While it's true that my Bucket List could be contained in a fairly small bucket, a big one got checked off recently when I was able to finally stroll into that big ass glass pyramid on the shore of Lake Erie in downtown Cleveland: I had arrived at the Rock and Roll Hall of Fame and Museum.
Though it was established in 1983 and began inducting members shortly thereafter, the physical building did not open until 1995. The Museum's six levels host thousands of artifacts, interactive displays, video screens and jukeboxes, two theaters, and enough nooks and crannies to keep even the most casual music fan occupied for hours.
I was there for five, and could have easily spent five more. Or just move in there for a week or so. Though I think security might question a guy with a sleeping bag at the foot of Howlin' Wolf's guitar.[jump]
But the Hall of Fame is far more than a collection of memorabilia (a piece of Otis Redding' death plane!), musician's items (Warren Zevon's handwritten lyrics to "Play It All Night Long!") or stage costumes (Michael Jackson was tiny!).
And that's not mentioning the café and extensive gift shop, the latter of which was pleasantly surprising for its huge offerings of music alone, including imports I've never seen before.
Without gushing (OK, if it's OK to gush at one thing I guess...) it's a place where the entirety of music for the last nearly century -- from country, blues, rockabilly, and soul to folk, psychedelia punk, thrash, and rap -- come together in one narrative. And it all makes sense.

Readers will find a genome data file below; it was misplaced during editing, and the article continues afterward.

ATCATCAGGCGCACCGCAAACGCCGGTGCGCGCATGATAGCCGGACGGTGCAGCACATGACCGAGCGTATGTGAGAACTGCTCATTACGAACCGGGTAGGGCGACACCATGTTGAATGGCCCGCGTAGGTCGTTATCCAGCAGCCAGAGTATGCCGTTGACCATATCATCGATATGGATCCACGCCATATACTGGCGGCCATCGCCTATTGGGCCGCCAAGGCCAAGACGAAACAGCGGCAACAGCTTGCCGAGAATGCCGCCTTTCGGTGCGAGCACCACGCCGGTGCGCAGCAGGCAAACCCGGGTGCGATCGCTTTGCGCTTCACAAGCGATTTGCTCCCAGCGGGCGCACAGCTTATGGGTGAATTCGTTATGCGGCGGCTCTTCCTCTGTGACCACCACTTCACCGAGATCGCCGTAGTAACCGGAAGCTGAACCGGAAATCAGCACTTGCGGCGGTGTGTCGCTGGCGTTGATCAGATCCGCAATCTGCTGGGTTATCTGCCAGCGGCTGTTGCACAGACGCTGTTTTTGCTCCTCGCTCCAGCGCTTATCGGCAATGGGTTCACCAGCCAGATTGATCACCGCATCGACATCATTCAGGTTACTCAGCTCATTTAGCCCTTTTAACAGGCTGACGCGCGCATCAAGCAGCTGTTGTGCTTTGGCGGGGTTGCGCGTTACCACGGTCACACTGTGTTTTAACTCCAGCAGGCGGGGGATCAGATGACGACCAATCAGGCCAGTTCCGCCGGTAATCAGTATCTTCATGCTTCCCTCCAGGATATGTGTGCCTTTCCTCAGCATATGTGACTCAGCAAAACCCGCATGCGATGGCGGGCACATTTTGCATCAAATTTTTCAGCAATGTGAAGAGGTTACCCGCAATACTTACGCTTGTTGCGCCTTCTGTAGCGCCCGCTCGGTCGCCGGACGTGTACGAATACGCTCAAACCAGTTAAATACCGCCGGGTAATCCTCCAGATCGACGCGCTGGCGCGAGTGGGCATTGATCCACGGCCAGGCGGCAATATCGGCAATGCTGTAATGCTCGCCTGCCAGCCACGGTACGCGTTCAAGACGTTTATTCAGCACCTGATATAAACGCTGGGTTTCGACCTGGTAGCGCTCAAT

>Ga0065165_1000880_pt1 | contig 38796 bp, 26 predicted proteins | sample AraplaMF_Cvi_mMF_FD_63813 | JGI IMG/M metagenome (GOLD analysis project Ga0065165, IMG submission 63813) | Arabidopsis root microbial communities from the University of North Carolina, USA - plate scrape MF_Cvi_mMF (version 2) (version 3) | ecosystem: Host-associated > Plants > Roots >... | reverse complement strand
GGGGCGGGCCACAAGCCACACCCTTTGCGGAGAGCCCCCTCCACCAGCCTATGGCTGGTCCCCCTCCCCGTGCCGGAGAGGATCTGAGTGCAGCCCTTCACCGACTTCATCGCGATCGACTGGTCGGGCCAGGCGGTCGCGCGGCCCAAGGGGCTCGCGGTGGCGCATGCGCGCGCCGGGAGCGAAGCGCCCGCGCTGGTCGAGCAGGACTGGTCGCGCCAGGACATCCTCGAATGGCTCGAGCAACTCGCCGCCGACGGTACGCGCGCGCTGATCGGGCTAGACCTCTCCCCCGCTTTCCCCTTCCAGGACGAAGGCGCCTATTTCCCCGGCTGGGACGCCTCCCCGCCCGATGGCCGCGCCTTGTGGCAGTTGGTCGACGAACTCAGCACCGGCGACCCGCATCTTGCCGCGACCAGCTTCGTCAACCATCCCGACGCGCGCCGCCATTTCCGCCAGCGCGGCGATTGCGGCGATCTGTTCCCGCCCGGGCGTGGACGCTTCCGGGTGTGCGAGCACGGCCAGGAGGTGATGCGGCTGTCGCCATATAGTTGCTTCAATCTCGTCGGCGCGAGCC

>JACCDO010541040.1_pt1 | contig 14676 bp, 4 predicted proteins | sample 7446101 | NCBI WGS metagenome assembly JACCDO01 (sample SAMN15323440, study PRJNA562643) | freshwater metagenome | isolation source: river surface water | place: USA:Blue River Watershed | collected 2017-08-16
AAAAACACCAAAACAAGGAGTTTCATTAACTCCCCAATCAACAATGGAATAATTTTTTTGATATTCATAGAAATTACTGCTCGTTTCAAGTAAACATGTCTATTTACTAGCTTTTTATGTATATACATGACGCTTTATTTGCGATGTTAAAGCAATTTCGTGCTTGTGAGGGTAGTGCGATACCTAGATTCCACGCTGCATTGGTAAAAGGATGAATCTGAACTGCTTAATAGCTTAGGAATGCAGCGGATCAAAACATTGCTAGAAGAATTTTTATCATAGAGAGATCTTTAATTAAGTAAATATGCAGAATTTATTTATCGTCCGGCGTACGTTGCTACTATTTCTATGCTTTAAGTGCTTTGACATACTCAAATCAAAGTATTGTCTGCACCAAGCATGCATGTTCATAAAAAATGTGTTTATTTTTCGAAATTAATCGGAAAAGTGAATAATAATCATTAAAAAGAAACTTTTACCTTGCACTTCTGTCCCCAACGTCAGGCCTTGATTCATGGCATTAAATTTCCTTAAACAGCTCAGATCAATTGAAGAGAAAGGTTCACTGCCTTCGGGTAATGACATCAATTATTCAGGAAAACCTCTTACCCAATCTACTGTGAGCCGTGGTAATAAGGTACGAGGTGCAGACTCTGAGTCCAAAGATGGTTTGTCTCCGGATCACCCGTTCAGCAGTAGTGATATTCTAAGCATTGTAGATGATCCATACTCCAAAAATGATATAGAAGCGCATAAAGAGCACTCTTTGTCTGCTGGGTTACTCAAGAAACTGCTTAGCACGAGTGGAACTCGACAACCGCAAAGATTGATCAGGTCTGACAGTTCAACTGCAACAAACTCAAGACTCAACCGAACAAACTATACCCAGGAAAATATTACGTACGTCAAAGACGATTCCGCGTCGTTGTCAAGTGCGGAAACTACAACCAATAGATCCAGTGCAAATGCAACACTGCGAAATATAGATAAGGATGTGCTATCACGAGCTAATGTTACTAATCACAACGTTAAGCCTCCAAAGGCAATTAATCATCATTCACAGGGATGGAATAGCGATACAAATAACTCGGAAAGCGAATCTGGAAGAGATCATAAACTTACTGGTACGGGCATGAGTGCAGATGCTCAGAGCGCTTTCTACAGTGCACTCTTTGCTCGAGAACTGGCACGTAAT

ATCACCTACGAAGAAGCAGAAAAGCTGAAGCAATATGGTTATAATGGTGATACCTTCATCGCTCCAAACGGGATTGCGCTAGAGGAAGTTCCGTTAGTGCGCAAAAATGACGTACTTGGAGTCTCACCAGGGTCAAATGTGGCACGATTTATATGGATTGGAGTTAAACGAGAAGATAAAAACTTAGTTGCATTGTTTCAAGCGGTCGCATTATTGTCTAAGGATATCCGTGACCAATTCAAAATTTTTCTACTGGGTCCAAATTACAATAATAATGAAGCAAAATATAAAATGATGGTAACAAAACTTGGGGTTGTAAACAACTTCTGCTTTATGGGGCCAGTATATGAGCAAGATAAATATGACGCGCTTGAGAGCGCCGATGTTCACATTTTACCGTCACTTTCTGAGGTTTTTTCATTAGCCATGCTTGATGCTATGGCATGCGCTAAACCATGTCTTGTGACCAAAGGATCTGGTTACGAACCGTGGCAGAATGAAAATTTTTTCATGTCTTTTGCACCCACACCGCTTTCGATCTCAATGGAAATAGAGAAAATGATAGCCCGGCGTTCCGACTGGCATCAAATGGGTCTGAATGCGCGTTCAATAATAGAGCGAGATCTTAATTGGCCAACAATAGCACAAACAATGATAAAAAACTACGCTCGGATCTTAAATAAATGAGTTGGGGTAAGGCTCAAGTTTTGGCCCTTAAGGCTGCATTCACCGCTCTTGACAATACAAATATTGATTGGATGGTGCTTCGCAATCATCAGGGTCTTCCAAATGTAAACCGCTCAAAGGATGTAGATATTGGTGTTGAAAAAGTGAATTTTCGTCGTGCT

Yeah, I've got problems - big problems -- with the list of inductees to date in terms of who is in there that shouldn't and who should be in there that's not (Deep Purple -- this has to be your year!).
But all that seem to fall by the wayside as I explored the incredibly well laid-out exhibits - both permanent and temporary - throughout. Here were some of my favorite permanent highlights.
Mystery Train film The first stop for most museum-goers, this 12-minute, narrator-free film uses the metaphor of a train for the unstoppable approach of rock and roll music. A locomotive that travels through antecedents of older music with effective black and white footage of both performers and society from the '20s through the '50s.
Legends of Rock and Roll These artist-specific exhibits focus on the Big Guns including Elvis, the Beatles, the Rolling Stones, Jimi Hendrix and U2. Even diehard fans will learn something new, and the sheer amount of stuff with a direct relation to the artist is astounding, from famous stage costumes to bits of lyrics written on hotel stationary to personal items. And who knew a young Hendrix made so many crayon and pencil drawing of sports scenes?
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